The question of ‘democracy’ is at the heart of the ‘globalisation’ debate. It appears essential to really understand the link between privatisation of globalisation (under the restrictive figure of economic and financial globalisation) and privatisation of democracy (under the rival forms of European and American democracies).
On one side of the debate, the Western governments, multilateral organisations and international firms use ‘democracy’ as a sales pitch, or even the ultimate objective of ‘mondialisation’ reduced to its contemporary economic phenomenon of industrial and financial globalisation. This last, ignoring or breaching the normal frontiers of the past (geographical, legal, monetary…), equalising production and consumption costs, harmonising living conditions, facilitating transfers and exchanges, more rapidly diffusing knowledge and tools, would also have the virtue of extending the democratic paradigm to the whole planet. For one ‘democracy’ as a positive model would be better known and reproduced in the entire world. And also, the improvement of the economic and social environment, the supposed effect of globalisation, would bring in its wake an improvement of democratic practices and conditions. Thus globalisation would produce democracy, in the same way as Monsieur Jourdain, without even realising it.
In fact, strengthened by this continually reaffirmed conviction, the Western democratic governments only grant access to the paradise of the free market on the condition that a ‘democratic clause’, its content set out how they will, is satisfied. The same goes for the future Free-Trade Area of the Americas (FTAA) headed by Canada and the United States, this clause meaning that the entry of any future member (like Haiti) depends on an immediate and controlled democratisation of its regime. The same for the IMF and the World Back, a grant of a structural or provisional financial package being only allocated in the presence of or with the promise of a better democratic framework. Thus a state cannot expect long-term economic benefits of democracy if it does not give democratic guarantees in the short term.
On the other side of the debate, the critics of this idyllic vision of the future ‘world democracy’ denounce the actual recent results of economic globalisation. Results that they feel are disastrous not only on a social level but also for the evolution of democratic regimes and practices. Thus, countries in South-East Asia, such as Singapore, whilst they have seen impressive economic growth over the course of the last two decades, their ‘exemplary globalisation’ was achieved in part to the detriment of a comparable progress on the democratic front. The same for many of the Latin-American countries, which the North-American politicians take great pleasure in underlining no longer suffer under dictatorships or coups d’Etat, yet remain very fragile ‘democracies’ (precisely because they are faced with new forms of instability generated by globalisation) which barely conceal their profoundly oligarchic characters. The same for some Eastern European countries which were expected to quickly democratise after the USSR was dismantled and are now showing signs of contradictory evolution: with the ‘progress’ from one euphoric electoral day often being quickly erased by a return to ‘past tendencies’.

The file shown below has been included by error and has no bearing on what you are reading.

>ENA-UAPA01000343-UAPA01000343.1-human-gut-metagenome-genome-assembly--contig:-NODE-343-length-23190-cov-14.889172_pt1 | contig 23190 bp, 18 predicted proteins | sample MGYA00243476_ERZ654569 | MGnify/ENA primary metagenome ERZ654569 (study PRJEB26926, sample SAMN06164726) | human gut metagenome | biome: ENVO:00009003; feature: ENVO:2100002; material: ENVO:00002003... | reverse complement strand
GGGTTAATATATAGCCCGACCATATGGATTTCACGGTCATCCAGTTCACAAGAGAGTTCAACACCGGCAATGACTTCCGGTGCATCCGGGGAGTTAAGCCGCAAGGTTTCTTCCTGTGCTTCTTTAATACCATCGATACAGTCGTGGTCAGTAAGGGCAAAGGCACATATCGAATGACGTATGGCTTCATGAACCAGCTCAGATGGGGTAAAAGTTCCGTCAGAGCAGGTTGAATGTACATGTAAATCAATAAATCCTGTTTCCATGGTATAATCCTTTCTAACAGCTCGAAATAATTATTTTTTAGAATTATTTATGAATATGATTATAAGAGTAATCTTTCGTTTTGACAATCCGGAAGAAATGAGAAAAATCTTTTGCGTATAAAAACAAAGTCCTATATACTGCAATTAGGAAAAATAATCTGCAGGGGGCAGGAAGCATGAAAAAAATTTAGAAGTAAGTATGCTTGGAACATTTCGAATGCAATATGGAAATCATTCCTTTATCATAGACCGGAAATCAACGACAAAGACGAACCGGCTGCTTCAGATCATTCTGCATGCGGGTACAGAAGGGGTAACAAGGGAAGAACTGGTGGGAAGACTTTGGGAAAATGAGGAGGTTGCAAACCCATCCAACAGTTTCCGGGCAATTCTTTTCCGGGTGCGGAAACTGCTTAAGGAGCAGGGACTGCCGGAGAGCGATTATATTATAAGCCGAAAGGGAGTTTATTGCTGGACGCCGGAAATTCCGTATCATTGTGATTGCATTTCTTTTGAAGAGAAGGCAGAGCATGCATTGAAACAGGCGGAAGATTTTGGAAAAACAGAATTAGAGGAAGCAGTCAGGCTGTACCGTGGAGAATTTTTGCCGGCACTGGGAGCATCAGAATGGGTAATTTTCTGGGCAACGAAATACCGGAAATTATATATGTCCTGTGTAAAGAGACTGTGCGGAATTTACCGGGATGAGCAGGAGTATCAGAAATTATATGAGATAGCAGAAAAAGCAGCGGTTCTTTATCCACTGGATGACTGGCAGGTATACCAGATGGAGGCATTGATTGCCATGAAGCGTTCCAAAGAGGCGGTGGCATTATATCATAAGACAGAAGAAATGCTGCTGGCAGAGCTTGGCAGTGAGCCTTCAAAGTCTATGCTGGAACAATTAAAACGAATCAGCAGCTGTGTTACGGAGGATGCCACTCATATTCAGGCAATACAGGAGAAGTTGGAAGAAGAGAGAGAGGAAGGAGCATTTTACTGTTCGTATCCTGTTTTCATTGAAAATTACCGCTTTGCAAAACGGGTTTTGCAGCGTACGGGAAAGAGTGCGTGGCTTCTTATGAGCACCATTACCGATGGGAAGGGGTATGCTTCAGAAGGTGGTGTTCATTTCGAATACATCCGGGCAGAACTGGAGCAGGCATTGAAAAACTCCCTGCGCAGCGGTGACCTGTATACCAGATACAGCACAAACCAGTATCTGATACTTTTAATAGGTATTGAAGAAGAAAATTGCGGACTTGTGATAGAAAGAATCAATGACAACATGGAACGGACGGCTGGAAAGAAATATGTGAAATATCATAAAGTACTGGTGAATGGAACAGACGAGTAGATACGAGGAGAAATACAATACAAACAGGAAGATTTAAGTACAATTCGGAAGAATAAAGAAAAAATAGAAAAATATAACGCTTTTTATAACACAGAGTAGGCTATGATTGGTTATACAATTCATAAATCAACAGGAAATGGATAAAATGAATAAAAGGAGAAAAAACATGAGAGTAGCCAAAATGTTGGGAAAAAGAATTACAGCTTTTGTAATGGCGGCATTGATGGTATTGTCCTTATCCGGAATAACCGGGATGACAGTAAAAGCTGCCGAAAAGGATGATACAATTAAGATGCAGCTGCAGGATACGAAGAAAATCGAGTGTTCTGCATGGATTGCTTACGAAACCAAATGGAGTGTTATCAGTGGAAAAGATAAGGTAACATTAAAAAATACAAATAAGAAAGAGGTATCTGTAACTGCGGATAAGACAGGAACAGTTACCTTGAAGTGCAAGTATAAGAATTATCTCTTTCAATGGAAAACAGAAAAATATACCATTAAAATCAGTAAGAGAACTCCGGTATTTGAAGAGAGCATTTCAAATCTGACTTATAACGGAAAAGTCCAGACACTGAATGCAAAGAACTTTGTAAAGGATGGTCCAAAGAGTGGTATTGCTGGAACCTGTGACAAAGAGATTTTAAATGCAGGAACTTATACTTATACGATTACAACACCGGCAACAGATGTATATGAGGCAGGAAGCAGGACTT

Moreover, those who remain sceptical about its democratic virtues predict that the worst is yet to come, beyond the inventoried effects of the last two decades globalisatory wave. In fact, ‘mondialisation’ reduced to the economic/financial form of ‘globalisation’ should not only be understood as ‘a process’ or ‘a fact’ that you must be content to accept, with consequences that are difficult to manage on a democratic level. Globalisation would carry with it a simplistic democratic project, or even be clearly ‘antidemocratic’. Through the limitations that it inflicts on the expression of cultures and minority nations, through development of the oligarchic practices and of the power distribution that it favorises, through the weak representativity of the elite who bring to this project for world democracy’ their tendency to invalidate uncontrollable forms of political participation in ‘civil society’, it would rest on a profoundly undemocratic ideology. In the end, it is nothing less than a project for privatising the world.
A privatisation which would begin with that of the criteria, practices and objectives of ‘democracy’ understood as having only one meaning. The idea that the dominant American/European democratic model could be spread over the whole world in the same way as Hollywood blockbusters or Coca-Cola cans, and by similar commercial means. The idea that between commerce, free-trade and democracy, there would be not only little fords but also identifiable and reproducible causality. The world privatisation of democracy would be the movement through which, borrowing from the paths of commerce, a small number of public and private leaders would give themselves the right to impose on the world ‘a certain idea of democracy’, because it would be ‘the best for everyone’ – and, of course, for this very small number. ‘Everything that is good for General Motors….’: we know how it goes…
The last take over bid, the consecration of so many efforts, the outcome and the reality of such a process, would therefore be a take over of ‘democracy’ itself.
If it has not already taken place?
(On the same problem or on connected issues we recommend the following article in Spanish by the same author : Comercio de la democracia, democracia del Comercio)